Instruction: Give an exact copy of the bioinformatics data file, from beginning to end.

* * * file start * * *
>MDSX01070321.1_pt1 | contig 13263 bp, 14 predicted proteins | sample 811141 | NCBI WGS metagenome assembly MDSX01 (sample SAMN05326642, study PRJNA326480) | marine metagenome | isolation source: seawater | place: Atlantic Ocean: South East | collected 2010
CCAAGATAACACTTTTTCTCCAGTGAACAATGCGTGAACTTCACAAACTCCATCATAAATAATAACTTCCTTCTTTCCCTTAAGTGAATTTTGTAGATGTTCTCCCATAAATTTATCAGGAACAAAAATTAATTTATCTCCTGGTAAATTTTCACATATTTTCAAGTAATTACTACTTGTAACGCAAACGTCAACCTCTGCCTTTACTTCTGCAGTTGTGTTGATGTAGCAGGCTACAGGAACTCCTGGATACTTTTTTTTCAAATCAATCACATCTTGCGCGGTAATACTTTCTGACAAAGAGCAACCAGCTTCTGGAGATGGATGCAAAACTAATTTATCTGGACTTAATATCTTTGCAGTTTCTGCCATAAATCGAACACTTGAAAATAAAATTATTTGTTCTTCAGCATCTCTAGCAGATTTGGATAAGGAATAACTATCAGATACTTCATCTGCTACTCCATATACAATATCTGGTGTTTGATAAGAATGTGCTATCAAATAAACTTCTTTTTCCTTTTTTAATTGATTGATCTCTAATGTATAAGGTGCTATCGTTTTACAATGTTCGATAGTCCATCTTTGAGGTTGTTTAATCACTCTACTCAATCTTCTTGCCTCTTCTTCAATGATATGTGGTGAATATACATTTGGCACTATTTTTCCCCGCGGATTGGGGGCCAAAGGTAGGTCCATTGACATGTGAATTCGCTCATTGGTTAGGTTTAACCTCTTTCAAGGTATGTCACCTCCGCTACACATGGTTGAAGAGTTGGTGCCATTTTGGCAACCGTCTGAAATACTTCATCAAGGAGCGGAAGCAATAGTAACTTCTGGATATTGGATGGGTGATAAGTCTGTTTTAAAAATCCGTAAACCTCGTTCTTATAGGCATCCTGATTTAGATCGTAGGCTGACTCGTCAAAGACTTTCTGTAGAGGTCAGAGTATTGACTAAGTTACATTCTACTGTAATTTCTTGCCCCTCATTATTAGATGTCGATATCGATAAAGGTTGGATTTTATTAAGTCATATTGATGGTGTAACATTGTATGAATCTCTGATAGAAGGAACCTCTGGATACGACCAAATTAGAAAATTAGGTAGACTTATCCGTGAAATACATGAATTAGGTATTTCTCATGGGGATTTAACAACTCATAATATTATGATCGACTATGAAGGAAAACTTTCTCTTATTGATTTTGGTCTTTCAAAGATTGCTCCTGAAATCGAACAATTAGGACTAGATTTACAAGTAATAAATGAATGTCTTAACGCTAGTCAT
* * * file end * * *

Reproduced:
>MDSX01070321.1_pt1 | contig 13263 bp, 14 predicted proteins | sample 811141 | NCBI WGS metagenome assembly MDSX01 (sample SAMN05326642, study PRJNA326480) | marine metagenome | isolation source: seawater | place: Atlantic Ocean: South East | collected 2010
CCAAGATAACACTTTTTCTCCAGTGAACAATGCGTGAACTTCACAAACTCCATCATAAATAATAACTTCCTTCTTTCCCTTAAGTGAATTTTGTAGATGTTCTCCCATAAATTTATCAGGAACAAAAATTAATTTATCTCCTGGTAAATTTTCACATATTTTCAAGTAATTACTACTTGTAACGCAAACGTCAACCTCTGCCTTTACTTCTGCAGTTGTGTTGATGTAGCAGGCTACAGGAACTCCTGGATACTTTTTTTTCAAATCAATCACATCTTGCGCGGTAATACTTTCTGACAAAGAGCAACCAGCTTCTGGAGATGGATGCAAAACTAATTTATCTGGACTTAATATCTTTGCAGTTTCTGCCATAAATCGAACACTTGAAAATAAAATTATTTGTTCTTCAGCATCTCTAGCAGATTTGGATAAGGAATAACTATCAGATACTTCATCTGCTACTCCATATACAATATCTGGTGTTTGATAAGAATGTGCTATCAAATAAACTTCTTTTTCCTTTTTTAATTGATTGATCTCTAATGTATAAGGTGCTATCGTTTTACAATGTTCGATAGTCCATCTTTGAGGTTGTTTAATCACTCTACTCAATCTTCTTGCCTCTTCTTCAATGATATGTGGTGAATATACATTTGGCACTATTTTTCCCCGCGGATTGGGGGCCAAAGGTAGGTCCATTGACATGTGAATTCGCTCATTGGTTAGGTTTAACCTCTTTCAAGGTATGTCACCTCCGCTACACATGGTTGAAGAGTTGGTGCCATTTTGGCAACCGTCTGAAATACTTCATCAAGGAGCGGAAGCAATAGTAACTTCTGGATATTGGATGGGTGATAAGTCTGTTTTAAAAATCCGTAAACCTCGTTCTTATAGGCATCCTGATTTAGATCGTAGGCTGACTCGTCAAAGACTTTCTGTAGAGGTCAGAGTATTGACTAAGTTACATTCTACTGTAATTTCTTGCCCCTCATTATTAGATGTCGATATCGATAAAGGTTGGATTTTATTAAGTCATATTGATGGTGTAACATTGTATGAATCTCTGATAGAAGGAACCTCTGGATACGACCAAATTAGAAAATTAGGTAGACTTATCCGTGAAATACATGAATTAGGTATTTCTCATGGGGATTTAACAACTCATAATATTATGATCGACTATGAAGGAAAACTTTCTCTTATTGATTTTGGTCTTTCAAAGATTGCTCCTGAAATCGAACAATTAGGACTAGATTTACAAGTAATAAATGAATGTCTTAACGCTAGTCAT